I wonder how many of the locals have really considered visiting this off-the-beaten nature reserve located on the northeastern side of Mauritius. Well, it’s not like a hassle to reach to this sombre forested area, cause it’s practically located smack on the main road, but very few, probably do not realize its rich biodiversity, which plays a significant role in regard to the fragile ecosystem of the island. Bras d’Eau National Park actually forms part of the only 2 % of native forests that remain across the island, including the surrounding islets like Ile aux Aigrettes.
Of course, besides being a wonderful nature retreat for nature lovers, the park is also home to the Mauritius Radio Telescope, which transforms radio waves signals to form digitized images of the Southern Celestial Hemisphere. Very few actually take advantage of the location (nearby beaches) to contemplate the Milky Way at night.
For sure attracting hordes of visitors over here might to some extent disrupt the environment, which of course we don’t really want that to happen. But it can, in turn, encourage nature lovers to become aware of the precious environmental resources. This green sanctuary is home to rare flora and fauna such as the orchid Oenellia polystachys, and the endemic Mauritius Paradise Flycatcher, also known as Coq de Bois (which the hiking trail is named after). Those who wish to learn more about these endemic species can take a tour at the visitor’s center.
Some few meters away from the center lies the sprawling ancient remnants of the once colonial French settlement. Old remains of a railway track and a 19th-century sugar mill factory are things you don’t really get to see every day. This very place was once owned by Dr. Clément Ulcoq in 1840 and was later bought by the colonial government in 1901 in view to introduce alien tree species such as Eucalyptus, Tecoma, and Mahogany for commercial plantations. And in 2011 Bras d’Eau was designated as a National Park, where endemic species could be preserved. As per the International Union for Conservation of Nature (IUCN), Mauritius is ‘the third most threatened island flora in the world’, and 89% of the Mauritian flora is featured in the endangered list.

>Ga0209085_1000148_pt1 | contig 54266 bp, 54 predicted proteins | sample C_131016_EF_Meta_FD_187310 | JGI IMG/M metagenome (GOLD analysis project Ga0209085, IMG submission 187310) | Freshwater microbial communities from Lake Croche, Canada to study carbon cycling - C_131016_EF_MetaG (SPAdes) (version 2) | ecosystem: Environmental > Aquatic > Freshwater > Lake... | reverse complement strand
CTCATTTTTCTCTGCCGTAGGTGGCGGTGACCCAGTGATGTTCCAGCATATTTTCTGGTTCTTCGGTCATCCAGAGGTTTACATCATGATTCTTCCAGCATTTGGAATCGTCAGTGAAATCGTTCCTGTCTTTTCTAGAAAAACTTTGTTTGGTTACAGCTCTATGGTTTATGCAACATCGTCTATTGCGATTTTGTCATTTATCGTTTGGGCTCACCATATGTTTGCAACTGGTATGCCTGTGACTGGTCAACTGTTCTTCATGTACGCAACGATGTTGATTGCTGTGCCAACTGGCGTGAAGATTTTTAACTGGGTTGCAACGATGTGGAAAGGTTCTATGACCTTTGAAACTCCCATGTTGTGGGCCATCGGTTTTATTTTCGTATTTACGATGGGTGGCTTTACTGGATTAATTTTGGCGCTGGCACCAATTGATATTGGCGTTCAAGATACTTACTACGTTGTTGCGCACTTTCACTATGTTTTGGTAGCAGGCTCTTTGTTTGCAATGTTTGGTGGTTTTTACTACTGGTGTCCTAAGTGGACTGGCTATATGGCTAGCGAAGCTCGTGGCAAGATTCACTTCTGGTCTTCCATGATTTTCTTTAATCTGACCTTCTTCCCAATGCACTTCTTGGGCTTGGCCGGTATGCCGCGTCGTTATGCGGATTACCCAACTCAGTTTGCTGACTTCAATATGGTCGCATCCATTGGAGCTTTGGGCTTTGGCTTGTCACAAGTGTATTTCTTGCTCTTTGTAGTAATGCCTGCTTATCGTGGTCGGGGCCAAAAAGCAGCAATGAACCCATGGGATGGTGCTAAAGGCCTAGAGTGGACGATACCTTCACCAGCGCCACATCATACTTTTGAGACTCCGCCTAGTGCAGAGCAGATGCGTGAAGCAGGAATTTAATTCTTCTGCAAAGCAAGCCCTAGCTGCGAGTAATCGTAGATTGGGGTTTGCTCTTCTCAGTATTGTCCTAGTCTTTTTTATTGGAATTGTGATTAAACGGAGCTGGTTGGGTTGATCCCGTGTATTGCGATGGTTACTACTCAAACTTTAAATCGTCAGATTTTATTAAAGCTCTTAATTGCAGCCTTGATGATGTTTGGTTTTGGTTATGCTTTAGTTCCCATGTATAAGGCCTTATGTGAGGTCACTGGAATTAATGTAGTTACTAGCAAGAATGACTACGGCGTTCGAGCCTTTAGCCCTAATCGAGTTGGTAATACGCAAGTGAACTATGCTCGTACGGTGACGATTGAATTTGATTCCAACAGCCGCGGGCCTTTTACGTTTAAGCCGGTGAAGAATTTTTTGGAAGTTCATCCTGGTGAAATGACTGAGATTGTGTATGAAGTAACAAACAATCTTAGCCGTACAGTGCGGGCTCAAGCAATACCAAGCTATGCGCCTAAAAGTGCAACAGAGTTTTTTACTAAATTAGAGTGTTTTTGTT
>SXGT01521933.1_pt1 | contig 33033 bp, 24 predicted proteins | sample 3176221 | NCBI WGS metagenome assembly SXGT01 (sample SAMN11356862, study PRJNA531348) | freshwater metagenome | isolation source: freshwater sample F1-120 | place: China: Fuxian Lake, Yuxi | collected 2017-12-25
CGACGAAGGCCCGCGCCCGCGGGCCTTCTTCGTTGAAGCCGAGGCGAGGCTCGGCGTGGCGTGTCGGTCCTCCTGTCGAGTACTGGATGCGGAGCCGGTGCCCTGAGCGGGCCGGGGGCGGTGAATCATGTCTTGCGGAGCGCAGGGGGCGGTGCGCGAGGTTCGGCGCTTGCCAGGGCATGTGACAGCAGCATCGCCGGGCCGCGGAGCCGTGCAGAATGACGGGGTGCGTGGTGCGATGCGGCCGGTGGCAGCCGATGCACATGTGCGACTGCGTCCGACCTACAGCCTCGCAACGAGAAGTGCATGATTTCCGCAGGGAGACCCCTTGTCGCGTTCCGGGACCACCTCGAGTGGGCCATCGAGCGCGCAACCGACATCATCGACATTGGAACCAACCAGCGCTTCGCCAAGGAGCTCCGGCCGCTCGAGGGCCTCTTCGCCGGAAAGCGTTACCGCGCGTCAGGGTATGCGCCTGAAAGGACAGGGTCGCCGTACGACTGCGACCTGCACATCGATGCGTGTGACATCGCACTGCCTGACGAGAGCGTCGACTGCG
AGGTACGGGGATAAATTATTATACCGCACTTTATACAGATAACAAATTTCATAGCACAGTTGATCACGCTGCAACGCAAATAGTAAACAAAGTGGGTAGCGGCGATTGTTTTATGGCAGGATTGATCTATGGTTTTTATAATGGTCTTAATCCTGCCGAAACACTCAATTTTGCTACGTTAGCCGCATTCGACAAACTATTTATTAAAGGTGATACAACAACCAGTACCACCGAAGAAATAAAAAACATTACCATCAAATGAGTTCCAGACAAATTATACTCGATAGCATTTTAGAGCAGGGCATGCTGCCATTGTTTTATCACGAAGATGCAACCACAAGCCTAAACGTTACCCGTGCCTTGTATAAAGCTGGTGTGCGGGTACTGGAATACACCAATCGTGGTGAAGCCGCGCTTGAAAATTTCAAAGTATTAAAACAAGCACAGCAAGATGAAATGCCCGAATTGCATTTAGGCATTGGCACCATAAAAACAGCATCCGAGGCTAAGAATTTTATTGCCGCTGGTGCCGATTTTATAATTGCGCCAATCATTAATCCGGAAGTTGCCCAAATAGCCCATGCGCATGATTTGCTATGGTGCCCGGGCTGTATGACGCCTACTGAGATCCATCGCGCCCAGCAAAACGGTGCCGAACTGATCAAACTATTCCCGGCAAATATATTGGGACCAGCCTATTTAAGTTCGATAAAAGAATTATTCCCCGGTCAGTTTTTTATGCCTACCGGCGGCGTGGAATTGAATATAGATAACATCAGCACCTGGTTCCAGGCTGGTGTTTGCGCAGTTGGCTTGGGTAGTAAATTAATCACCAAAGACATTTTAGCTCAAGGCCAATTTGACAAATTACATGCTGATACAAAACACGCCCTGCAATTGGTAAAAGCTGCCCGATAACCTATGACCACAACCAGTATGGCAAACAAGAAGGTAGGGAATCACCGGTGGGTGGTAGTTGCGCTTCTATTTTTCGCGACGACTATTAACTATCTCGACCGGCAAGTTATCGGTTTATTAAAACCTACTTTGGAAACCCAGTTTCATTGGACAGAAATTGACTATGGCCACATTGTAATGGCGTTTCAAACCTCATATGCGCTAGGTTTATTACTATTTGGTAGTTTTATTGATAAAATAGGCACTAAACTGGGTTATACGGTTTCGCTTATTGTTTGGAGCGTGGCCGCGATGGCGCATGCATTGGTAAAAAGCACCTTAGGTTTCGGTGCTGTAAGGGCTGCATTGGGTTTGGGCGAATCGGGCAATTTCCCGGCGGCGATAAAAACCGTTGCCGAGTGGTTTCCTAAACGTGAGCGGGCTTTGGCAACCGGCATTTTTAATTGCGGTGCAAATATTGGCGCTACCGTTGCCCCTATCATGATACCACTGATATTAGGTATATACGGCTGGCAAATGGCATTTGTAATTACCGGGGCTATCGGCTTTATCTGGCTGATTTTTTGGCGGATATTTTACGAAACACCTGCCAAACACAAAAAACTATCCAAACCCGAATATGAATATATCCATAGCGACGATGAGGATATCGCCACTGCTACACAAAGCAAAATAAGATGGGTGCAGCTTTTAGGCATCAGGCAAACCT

And there is no better way to understand the vital role of nature reserves like Bras d’Eau, than by hiking through the park and getting close to nature. It took us approximately 3 hours to enjoy the 5 km Coq des Bois Trail, which can be started right from the visitor’s center. Though there was limited information about the trail at the center, but a boatload of signposts along the way made tracking easier.
Before we headed to the other side of the road, we first scrutinized the map-board at the entrance to get a whole picture of the trail, but I must admit that Google Map came in handy. We began at the old stone-clad well marked as ‘Puit Francais’, where we took beautiful shots of the roofless circular wall decked by verdant ferns. After our short ‘snap session’ we passed through the picnic area and noticed the wooden signpost marked ‘Nature Trail’, which meant the beginning of the Coq des Bois Trail.
The next 30 minutes (up till a junction) promises us with a therapeutic journey composed of a fusion of aromatic scents of Eucalyptus leaves, Pine trees, and musty smell from the moist wood and soil. We trod slowly through the forest while appreciating the rustic nature, though mosquito repellent could have helped to keep us away from the obnoxious mosquito bites. At this point I was thinking about the Wabi-Sabi philosophy, that is-learn to enjoy the imperfect nature…
Sometimes flat and grassy, while the other time rugged, the six of us walked abreast along the wide path which led us to a junction. There was an elevated signpost detailing about the extended trail named ‘Coq de Bois Loop’. We took the extended trail in the hope to see the gorgeous endemic bird- Mauritius Paradise Flycatcher (which are about 40 in the area).
We kept on hiking along the way and saw the white helical antennas (radio telescope). And some few meters further we made it to the Mare Chevrettes-a place for a well-deserved break and to completely switch off from the frenetic daily routine. After the break, we continued hiking until we found ourselves to a dirt path with a sign on a rock indicating the direction to Poste LaFayette Public Beach. As we walked forward, we could feel the light swishing air currents from the nearby sea, giving us a refreshing kind of sensation to our sweaty body. It was a good feeling.
We spent a couple of minutes at the beach and returned on the same route. We hiked until we saw a signpost marked Visitor’s Center, we didn’t take that path, instead, we took the opposite path and followed the track to the main road, where lies a small Hindu temple. We took the left side and walked until we reached the Visitor’s Center.
Bras d’Eau National Park: Practical Information
Area of the National Park: 497.2 hectares (1,229 acres)
Starting point: Bras D’eau Visitor Center
Distance: 5 km (round trip)
Duration: Minimum of 2.5 hours
- You can visit the Sarcelle wetland which is outside the hiking trail.
- To encourage biodiversity, a plant nursery has been set up for the propagation of indigenous plants, whereby locals can purchase them.